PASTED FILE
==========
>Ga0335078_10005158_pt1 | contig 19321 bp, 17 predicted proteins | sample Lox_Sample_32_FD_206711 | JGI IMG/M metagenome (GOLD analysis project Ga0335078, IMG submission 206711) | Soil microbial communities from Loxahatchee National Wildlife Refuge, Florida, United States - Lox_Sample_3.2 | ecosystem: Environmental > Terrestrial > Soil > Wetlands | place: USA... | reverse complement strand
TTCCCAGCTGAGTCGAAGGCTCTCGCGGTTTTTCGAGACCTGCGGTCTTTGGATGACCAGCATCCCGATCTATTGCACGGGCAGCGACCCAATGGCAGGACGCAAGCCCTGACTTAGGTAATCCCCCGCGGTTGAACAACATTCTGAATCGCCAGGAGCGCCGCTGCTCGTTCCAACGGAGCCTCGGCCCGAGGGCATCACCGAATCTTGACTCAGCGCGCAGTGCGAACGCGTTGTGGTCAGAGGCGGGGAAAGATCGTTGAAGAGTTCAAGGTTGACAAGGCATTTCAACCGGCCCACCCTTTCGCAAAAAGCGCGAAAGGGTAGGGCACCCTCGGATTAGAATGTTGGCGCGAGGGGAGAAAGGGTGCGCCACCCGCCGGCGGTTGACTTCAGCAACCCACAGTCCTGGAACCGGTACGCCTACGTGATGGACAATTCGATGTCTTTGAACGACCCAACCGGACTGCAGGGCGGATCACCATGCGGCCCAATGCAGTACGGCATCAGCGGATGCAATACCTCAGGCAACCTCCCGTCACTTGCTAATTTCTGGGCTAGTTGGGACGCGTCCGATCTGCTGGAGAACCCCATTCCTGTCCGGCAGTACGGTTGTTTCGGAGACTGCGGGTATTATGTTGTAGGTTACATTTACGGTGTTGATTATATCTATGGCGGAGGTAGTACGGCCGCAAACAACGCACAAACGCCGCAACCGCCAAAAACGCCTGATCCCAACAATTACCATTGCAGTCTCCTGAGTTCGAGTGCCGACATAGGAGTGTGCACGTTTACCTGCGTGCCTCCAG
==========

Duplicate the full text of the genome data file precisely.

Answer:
>Ga0335078_10005158_pt1 | contig 19321 bp, 17 predicted proteins | sample Lox_Sample_32_FD_206711 | JGI IMG/M metagenome (GOLD analysis project Ga0335078, IMG submission 206711) | Soil microbial communities from Loxahatchee National Wildlife Refuge, Florida, United States - Lox_Sample_3.2 | ecosystem: Environmental > Terrestrial > Soil > Wetlands | place: USA... | reverse complement strand
TTCCCAGCTGAGTCGAAGGCTCTCGCGGTTTTTCGAGACCTGCGGTCTTTGGATGACCAGCATCCCGATCTATTGCACGGGCAGCGACCCAATGGCAGGACGCAAGCCCTGACTTAGGTAATCCCCCGCGGTTGAACAACATTCTGAATCGCCAGGAGCGCCGCTGCTCGTTCCAACGGAGCCTCGGCCCGAGGGCATCACCGAATCTTGACTCAGCGCGCAGTGCGAACGCGTTGTGGTCAGAGGCGGGGAAAGATCGTTGAAGAGTTCAAGGTTGACAAGGCATTTCAACCGGCCCACCCTTTCGCAAAAAGCGCGAAAGGGTAGGGCACCCTCGGATTAGAATGTTGGCGCGAGGGGAGAAAGGGTGCGCCACCCGCCGGCGGTTGACTTCAGCAACCCACAGTCCTGGAACCGGTACGCCTACGTGATGGACAATTCGATGTCTTTGAACGACCCAACCGGACTGCAGGGCGGATCACCATGCGGCCCAATGCAGTACGGCATCAGCGGATGCAATACCTCAGGCAACCTCCCGTCACTTGCTAATTTCTGGGCTAGTTGGGACGCGTCCGATCTGCTGGAGAACCCCATTCCTGTCCGGCAGTACGGTTGTTTCGGAGACTGCGGGTATTATGTTGTAGGTTACATTTACGGTGTTGATTATATCTATGGCGGAGGTAGTACGGCCGCAAACAACGCACAAACGCCGCAACCGCCAAAAACGCCTGATCCCAACAATTACCATTGCAGTCTCCTGAGTTCGAGTGCCGACATAGGAGTGTGCACGTTTACCTGCGTGCCTCCAG